MHS Art and Photography Students Receive State Recognition


By Caitlin Resurreccion
[email protected]

Six students from MHS received gold and silver keys at the 54th Annual Hawaii Regional Scholastic Art Award in the categories of painting and photography. Seniors Maya Hoeft, Jonathan Lowrie and Alanis Santiago-Rodriguez received a golden key for their work in photography while Senior Justin Hornback received a silver key for his work in painting. Juniors Buwell Duan and Noah Kochi received silver keys for their work in photography. Kochi received a gold key for photography as well. Each of their works were recognized on Feb. 25 after being critiqued alongside thousands of statewide entries. Those who were named golden key recipients have the opportunity to have their work be shown in the next phase of the competition held in New York.

“While there are many ways to express yourself, such as singing or dancing, mine is painting. All art is about showing and expressing yourself. It’s sort of like showing people what you’re thinking,” expressed Hornback. “Although it was a silver key, while I was being recognized I felt like what I produced actually meant something to the eyes who viewed it and I felt honored for that.”

The exhibition recognizes creativity among Hawaii’s students ranging from  middle to high school. The official categories are: architecture and industrial design, ceramics and glass, comic art, design, digital art, drawing and illustration, editorial cartoon, fashion, film and animation, jewelry, mixed media, painting, photography, printmaking, sculpting and video games. Submissions are judged by panels of leaders in the visual arts, and works that received golden keys will move on to the national level for judging.

The competition also provides the opportunity for scholarships. At the regional level, award-winning seniors have access to more than $3.5 million in scholarships from local institutions. It can also leverage partial to full-ride scholarships from a network of 60 art universities and institutes. “It is a symbol of excellence that can bolster resumes, college applications and scholarship applications. All National Award recipients earn a place on the National Recipient list,” said Jonathan Johnson, Executive Director of Hawaii State Foundation on Culture and the Arts.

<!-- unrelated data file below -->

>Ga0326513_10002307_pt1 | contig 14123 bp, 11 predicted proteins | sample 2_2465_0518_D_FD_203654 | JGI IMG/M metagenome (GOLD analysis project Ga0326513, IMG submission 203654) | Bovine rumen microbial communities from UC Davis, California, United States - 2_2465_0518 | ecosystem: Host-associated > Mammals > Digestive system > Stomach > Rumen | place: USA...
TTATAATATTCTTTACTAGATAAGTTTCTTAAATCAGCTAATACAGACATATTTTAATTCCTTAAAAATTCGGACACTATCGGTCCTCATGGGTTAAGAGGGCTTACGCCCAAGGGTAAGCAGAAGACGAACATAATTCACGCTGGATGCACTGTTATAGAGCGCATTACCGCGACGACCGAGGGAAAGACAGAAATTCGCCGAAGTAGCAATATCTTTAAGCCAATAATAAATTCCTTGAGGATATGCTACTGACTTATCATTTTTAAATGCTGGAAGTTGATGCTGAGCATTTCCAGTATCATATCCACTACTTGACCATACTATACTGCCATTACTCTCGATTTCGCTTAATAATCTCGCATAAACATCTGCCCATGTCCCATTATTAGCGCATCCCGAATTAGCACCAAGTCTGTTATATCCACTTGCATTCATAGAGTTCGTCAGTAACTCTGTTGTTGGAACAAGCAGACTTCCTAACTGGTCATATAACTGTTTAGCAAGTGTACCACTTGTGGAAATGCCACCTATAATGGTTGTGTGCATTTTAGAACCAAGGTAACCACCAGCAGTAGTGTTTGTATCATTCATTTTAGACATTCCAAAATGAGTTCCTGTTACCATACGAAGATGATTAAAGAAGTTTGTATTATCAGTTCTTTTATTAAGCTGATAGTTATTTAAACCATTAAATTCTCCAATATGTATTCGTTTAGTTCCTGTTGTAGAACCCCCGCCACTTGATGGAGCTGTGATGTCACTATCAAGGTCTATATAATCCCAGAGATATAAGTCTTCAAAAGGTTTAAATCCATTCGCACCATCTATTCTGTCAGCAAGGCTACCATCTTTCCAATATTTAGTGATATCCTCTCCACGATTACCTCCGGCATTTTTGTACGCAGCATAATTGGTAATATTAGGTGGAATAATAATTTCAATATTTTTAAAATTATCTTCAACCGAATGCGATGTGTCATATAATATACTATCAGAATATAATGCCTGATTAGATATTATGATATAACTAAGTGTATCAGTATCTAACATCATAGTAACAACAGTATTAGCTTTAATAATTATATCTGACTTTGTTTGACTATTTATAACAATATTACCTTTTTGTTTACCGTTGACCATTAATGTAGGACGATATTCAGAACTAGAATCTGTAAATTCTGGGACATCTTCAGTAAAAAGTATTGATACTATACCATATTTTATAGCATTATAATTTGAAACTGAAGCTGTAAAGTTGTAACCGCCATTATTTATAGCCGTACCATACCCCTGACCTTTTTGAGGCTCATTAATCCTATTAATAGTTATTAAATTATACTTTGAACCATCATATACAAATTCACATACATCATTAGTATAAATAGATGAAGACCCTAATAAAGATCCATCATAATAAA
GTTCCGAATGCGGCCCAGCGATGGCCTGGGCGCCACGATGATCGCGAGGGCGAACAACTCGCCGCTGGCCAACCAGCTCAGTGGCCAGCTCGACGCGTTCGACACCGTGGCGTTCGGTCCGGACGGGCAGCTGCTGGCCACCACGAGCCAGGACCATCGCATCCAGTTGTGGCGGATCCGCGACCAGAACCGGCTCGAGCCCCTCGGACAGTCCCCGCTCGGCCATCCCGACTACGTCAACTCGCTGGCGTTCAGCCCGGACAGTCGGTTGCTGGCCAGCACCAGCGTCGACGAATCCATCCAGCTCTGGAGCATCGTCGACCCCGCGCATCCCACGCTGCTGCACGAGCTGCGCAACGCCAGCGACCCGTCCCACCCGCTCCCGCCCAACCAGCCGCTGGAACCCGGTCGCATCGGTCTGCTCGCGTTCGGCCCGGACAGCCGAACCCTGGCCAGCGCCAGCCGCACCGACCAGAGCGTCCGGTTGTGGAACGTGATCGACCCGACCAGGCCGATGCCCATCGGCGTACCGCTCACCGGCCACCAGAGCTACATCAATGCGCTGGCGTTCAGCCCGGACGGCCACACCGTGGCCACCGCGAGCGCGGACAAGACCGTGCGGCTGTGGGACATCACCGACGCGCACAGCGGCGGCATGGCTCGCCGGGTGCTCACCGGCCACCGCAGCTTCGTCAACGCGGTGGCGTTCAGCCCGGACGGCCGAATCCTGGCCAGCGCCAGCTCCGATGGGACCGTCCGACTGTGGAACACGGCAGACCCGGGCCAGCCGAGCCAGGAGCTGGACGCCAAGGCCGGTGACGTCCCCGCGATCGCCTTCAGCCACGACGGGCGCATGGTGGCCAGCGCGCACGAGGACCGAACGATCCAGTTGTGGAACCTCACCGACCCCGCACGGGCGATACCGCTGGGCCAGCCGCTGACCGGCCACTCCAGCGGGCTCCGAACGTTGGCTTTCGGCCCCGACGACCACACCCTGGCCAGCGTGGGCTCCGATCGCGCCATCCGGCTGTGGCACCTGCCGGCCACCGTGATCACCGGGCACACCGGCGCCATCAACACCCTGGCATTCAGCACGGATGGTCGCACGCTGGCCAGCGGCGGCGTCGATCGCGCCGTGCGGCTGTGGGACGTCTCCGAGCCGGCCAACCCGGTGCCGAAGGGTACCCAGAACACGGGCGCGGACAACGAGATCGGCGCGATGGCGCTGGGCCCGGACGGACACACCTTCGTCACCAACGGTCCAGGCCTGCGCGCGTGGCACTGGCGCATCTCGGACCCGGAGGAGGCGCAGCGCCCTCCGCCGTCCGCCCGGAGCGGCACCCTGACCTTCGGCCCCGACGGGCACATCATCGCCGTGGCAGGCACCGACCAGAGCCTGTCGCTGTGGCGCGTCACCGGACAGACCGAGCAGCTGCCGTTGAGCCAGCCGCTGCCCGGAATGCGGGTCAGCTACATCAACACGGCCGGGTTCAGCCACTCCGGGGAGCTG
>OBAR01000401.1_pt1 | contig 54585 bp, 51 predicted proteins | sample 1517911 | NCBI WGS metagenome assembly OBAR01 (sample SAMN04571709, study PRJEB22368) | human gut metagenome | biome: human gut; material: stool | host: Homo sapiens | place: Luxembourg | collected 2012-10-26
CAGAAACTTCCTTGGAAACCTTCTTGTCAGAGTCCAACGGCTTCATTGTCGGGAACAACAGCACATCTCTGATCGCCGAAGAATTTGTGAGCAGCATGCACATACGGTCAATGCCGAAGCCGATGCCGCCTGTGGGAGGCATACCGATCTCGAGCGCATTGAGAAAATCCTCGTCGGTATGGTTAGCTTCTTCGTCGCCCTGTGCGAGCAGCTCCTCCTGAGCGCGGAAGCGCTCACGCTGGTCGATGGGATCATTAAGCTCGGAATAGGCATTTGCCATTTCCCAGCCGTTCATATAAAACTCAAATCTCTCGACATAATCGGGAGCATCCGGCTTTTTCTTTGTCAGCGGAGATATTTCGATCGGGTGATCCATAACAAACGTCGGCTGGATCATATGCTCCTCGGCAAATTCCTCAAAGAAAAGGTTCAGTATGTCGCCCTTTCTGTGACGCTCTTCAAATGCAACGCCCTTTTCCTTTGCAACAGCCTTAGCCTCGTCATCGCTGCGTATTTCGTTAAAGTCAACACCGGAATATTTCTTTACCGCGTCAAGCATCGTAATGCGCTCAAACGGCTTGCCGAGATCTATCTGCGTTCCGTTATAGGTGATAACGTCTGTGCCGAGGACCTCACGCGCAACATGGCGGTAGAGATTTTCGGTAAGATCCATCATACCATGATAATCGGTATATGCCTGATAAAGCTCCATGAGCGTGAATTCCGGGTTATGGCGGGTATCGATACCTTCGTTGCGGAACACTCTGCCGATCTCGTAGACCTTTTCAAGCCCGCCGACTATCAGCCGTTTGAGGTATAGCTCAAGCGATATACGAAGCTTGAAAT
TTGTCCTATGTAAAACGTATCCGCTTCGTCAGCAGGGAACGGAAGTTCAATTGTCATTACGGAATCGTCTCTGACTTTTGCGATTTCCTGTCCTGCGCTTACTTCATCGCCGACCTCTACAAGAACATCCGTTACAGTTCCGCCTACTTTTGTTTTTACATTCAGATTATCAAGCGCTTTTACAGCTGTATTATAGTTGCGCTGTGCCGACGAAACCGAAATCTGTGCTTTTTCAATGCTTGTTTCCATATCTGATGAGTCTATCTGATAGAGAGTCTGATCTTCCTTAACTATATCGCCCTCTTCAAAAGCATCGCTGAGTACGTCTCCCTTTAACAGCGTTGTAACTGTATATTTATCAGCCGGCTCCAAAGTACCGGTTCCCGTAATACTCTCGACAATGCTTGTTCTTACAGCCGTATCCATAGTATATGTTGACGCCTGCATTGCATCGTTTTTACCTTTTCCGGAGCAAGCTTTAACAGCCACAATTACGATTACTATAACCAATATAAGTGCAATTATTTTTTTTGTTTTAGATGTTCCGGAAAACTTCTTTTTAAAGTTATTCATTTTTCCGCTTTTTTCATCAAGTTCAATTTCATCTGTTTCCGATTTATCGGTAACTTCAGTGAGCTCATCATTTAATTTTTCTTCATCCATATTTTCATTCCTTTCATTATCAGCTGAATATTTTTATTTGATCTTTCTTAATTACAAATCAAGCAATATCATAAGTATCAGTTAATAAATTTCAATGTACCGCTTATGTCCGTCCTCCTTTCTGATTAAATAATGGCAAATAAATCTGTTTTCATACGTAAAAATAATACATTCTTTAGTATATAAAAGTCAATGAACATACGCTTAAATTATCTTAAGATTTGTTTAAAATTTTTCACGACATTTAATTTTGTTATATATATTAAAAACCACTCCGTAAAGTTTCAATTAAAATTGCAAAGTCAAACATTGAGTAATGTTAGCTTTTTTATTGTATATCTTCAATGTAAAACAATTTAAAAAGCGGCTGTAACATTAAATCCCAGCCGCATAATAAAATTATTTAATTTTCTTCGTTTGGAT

Work starts at the beginning of the school year as teachers introduce the competition to their students and as the year progresses, encourages them to partake in the competition. “Usually I see which students have potential by the first photo portfolio they submit. The ones that do have the potential, I tell them they should practice their lighting and their perspectives and really hone their skills so they can enter the competition,” said Photography Teacher Francine Sandell. Fine Arts Teacher Ruth Ravina-Koethe added, “I’ll let them know ahead of time; ‘I think your work can get into the art contest, so I need you to either finish it up or we need to get this entered.’ I know the type of criteria the judges are looking at and it’s super high quality.”

Students draw inspiration from everyday things in order to capture specific emotions and feelings that they would like to incorporate into their artwork. “I have a lot of eureka moments throughout the day, so really, anything kind of just comes and goes. It’s hard to explain,” said Hoeft. “The photo that got me (the gold key) was taken at a small diner my family and I went to. The atmosphere felt welcoming and I was having such a great time with my family so I took the photo because at that moment, everything just looked and felt right.” Kochi added, “Most of the pictures I take are when I’m with my friends and we’re just hanging out. I like to capture moments that happen spontaneously so I can see the real emotion.”

The most difficult part, however, is translating their ideas into pieces of artwork. “The most frustrating part for me is when I have an idea that is really great, but I can’t transform it into a physical thing, because I really think that skill should be learned first before you start blabbering out your creativity,” explained Hornback. “If you had a sketch in your head and you wanted it to be a painting and if it came out to be a pretty successful painting, that’s the most rewarding part.” Hoeft added, “It’s really hard to translate what you see in your mind to a single image.”

The artwork of the six students has been showcased at the 54th Annual Hawaii Regional Art Awards Exhibition in the Diamond Head Gallery and will be displayed until April 7.